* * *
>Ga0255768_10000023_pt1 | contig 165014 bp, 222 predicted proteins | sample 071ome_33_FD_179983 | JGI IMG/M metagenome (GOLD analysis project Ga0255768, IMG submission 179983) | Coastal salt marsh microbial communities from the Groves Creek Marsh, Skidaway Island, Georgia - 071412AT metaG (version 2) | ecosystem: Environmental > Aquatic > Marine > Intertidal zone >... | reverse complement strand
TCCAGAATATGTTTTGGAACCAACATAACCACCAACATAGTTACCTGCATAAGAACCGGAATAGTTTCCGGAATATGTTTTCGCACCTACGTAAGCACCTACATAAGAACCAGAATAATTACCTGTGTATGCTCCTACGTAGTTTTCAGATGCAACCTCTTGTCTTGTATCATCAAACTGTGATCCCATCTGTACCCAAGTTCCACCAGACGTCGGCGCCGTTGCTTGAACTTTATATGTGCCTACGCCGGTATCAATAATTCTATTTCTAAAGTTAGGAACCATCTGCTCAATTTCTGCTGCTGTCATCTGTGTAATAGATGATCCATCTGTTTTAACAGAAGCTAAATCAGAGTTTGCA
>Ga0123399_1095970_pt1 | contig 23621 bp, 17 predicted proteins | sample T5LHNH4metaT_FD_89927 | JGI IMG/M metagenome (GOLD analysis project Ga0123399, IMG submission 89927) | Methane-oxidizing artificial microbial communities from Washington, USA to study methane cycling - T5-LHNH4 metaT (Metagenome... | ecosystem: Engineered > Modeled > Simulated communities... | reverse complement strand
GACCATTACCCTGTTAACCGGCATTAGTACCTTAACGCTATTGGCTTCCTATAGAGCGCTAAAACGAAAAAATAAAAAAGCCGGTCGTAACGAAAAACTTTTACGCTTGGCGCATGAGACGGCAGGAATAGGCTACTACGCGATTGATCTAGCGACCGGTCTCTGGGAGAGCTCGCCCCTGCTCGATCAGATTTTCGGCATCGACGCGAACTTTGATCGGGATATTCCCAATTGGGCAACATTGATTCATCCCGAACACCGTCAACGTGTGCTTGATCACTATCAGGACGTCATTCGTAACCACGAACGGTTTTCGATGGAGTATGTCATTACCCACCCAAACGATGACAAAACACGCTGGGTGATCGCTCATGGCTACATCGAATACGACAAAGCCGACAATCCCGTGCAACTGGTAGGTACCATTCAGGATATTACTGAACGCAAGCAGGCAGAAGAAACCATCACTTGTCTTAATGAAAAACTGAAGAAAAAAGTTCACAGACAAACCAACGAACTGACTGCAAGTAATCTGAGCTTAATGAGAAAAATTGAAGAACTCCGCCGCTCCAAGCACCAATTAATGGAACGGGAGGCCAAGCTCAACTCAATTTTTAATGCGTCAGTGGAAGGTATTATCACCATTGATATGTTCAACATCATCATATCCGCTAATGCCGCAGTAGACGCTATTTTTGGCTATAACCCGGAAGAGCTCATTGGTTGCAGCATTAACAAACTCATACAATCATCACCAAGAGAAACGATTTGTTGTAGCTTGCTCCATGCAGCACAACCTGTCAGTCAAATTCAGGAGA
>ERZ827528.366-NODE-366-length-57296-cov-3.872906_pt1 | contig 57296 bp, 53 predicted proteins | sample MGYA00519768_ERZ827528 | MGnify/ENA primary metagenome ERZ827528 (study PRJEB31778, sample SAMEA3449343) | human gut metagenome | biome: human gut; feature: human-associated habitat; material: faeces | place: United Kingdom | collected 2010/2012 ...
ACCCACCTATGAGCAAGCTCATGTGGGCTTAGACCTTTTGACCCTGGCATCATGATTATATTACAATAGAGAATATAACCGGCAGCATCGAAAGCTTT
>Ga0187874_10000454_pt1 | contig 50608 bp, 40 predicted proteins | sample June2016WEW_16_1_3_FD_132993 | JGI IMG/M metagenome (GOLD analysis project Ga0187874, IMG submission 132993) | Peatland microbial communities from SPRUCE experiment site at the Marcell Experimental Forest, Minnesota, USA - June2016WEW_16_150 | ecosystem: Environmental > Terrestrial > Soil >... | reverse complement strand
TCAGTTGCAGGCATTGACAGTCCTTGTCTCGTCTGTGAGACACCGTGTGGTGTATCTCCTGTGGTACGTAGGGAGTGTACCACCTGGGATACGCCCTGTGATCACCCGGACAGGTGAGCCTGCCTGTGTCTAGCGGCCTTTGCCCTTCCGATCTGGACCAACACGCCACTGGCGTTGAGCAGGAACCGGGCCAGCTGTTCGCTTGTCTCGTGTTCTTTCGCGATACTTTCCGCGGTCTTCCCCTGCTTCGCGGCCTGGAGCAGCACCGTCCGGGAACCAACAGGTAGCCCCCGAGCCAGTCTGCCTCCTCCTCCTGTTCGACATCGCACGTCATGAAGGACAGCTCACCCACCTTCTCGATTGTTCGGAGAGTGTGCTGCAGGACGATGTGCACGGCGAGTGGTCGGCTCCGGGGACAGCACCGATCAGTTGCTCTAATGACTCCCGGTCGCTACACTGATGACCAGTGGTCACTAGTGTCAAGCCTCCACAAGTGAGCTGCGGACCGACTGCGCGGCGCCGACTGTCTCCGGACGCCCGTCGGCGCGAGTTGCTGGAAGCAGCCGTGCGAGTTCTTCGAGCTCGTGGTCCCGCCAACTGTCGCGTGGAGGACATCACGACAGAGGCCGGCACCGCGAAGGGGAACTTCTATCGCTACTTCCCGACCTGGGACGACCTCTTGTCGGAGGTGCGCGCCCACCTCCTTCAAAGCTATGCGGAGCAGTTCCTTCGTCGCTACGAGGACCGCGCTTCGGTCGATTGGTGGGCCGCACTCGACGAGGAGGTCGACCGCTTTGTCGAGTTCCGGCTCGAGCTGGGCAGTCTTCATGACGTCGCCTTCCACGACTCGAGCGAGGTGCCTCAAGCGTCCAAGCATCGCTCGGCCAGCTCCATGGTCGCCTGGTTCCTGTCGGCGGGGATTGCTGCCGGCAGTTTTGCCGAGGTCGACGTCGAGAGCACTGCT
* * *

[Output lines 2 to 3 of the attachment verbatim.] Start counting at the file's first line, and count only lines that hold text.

TCCAGAATATGTTTTGGAACCAACATAACCACCAACATAGTTACCTGCATAAGAACCGGAATAGTTTCCGGAATATGTTTTCGCACCTACGTAAGCACCTACATAAGAACCAGAATAATTACCTGTGTATGCTCCTACGTAGTTTTCAGATGCAACCTCTTGTCTTGTATCATCAAACTGTGATCCCATCTGTACCCAAGTTCCACCAGACGTCGGCGCCGTTGCTTGAACTTTATATGTGCCTACGCCGGTATCAATAATTCTATTTCTAAAGTTAGGAACCATCTGCTCAATTTCTGCTGCTGTCATCTGTGTAATAGATGATCCATCTGTTTTAACAGAAGCTAAATCAGAGTTTGCA
>Ga0123399_1095970_pt1 | contig 23621 bp, 17 predicted proteins | sample T5LHNH4metaT_FD_89927 | JGI IMG/M metagenome (GOLD analysis project Ga0123399, IMG submission 89927) | Methane-oxidizing artificial microbial communities from Washington, USA to study methane cycling - T5-LHNH4 metaT (Metagenome... | ecosystem: Engineered > Modeled > Simulated communities... | reverse complement strand